Archive for the 'Unity' Category

>Ob Petere

>”Competition” is an interesting word. It’s also a charged word. While it doesn’t have a lot of definitions, it does have a lot of surface applications that can be confused with different meanings. It can also be used to justify actions or lack of actions, in certain contexts. It can be fun or it can be serious. It can build up an organization or tear it down.

Probably the most common usage of the word is in reference to the “friendly” competition of athletics and the like. The second, then, comes in describing a commercial concept. In both cases, competition implies that some person (or group) is winning and another is losing. To win a competition, one must simply rank better than the opposition during officially measured trials. Therefore, the goal of competition has become the defeat of the opposition.

I am only a novice when it comes to linguistics, but a quick search of the word “competition” reveals that it comes from the Latin, “competere,” which means “to strive for”—from “com-” meaning “together” and “petere” meaning “aim at, seek.” While the word came to mean “rivalry” in late Latin before entering the English vocabulary, its early meaning did not include the concept of opposition. As you can see, it included a prefix which means “together.”

The idea of striving for something together seems rather alien in our contemporary culture. More commonly we think in terms of striving against someone or something. This mentality about competition has shown itself historically to motivate improvement on all sides. There hardly seems like any point to playing sports if it isn’t to defeat the other teams. To do so, the players must improve themselves—both as individuals and as a team.

The same advantage applies to the commercial sense of the word. Historically, nations that allow businesses to complete generate more innovation and subsequent prosperity than those that either do not allow free enterprise, or highly regulate it. The reason is the same as it is in athletic competition: for anyone who wishes to run a successful business (win the competition), there is pressure to improve the quality of the goods and services he provides.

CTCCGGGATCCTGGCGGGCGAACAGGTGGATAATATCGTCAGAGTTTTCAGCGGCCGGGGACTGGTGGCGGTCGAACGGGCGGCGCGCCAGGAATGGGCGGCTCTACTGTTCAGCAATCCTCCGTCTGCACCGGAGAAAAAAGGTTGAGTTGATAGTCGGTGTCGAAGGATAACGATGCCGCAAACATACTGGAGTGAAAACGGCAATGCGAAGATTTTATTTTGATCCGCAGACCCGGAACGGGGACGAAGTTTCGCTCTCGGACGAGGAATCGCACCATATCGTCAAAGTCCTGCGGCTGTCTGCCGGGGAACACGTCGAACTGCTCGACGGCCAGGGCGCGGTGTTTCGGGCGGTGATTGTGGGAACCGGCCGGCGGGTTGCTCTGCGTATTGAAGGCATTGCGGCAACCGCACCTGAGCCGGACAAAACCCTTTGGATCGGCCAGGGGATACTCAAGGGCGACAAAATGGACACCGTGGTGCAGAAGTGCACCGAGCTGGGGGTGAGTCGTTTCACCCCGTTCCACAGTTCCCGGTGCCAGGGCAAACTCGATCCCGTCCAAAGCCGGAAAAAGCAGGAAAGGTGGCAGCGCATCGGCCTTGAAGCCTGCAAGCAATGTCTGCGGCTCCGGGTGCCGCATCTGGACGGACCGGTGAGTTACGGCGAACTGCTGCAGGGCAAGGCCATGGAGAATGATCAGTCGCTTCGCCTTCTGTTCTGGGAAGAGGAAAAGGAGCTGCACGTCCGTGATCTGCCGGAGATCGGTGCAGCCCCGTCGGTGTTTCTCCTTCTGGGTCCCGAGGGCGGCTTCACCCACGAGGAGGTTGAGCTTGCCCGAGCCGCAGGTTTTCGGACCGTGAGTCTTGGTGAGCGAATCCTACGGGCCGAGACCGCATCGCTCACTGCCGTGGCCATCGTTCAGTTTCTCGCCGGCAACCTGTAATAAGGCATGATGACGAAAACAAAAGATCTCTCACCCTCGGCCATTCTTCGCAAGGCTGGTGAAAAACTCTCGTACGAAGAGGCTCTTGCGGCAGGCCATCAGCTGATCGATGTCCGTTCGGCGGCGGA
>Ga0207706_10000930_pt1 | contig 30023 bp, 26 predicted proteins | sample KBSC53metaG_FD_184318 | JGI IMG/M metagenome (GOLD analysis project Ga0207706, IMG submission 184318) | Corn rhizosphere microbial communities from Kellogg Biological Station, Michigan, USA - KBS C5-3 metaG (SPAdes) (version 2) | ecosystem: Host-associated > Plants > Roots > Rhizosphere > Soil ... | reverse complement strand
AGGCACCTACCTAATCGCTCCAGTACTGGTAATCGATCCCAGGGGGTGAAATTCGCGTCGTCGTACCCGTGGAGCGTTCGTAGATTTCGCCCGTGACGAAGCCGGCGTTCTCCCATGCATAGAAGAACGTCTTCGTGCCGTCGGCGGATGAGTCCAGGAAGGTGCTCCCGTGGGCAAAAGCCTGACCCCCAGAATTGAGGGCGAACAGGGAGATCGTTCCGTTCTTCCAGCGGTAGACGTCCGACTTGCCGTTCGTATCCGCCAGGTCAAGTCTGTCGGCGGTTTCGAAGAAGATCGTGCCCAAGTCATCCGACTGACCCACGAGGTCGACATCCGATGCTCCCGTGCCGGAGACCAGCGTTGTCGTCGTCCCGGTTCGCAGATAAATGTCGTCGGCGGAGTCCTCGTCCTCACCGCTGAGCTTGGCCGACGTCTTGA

Unfortunately, the mentality of striving against (or “obpetere” with “ob-” meaning “against”) the competition tends to promote practices which are not conducive to prosperity, even if they technically count as winning. Basically, I mean endeavoring in any pursuit—legal or illegal—which handicaps the competition. This ranges from outright sabotage to lobbying for laws that favor your business other others.

It’s cheating. It’s destructive, degenerative, and wrong.

Instead of focusing on beating the competition, people who endeavor for success should focus on creating value, ignoring the competition. It may be that looking back at the competition periodically is important for success, but confusing success with simply being better than the next guy will never allow you to reach your full potential. It is far more important to the world that you (or anyone seeking success) develop the mentality of “striving together.”

In other words, competition serves the primary function of democratic growth, wherein the participating populace is collectively inspired and motivated to improve the whole. It is not because we are forced or brainwashed into improving the whole, but because we stand to gain both recognition and monetary reward for ourselves from winning an honest competition. The operative word here is “honest.”

If the primary focus is on creating value, then rewards are given for reaching this goal, not cheating others out of it.

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>Celebrate You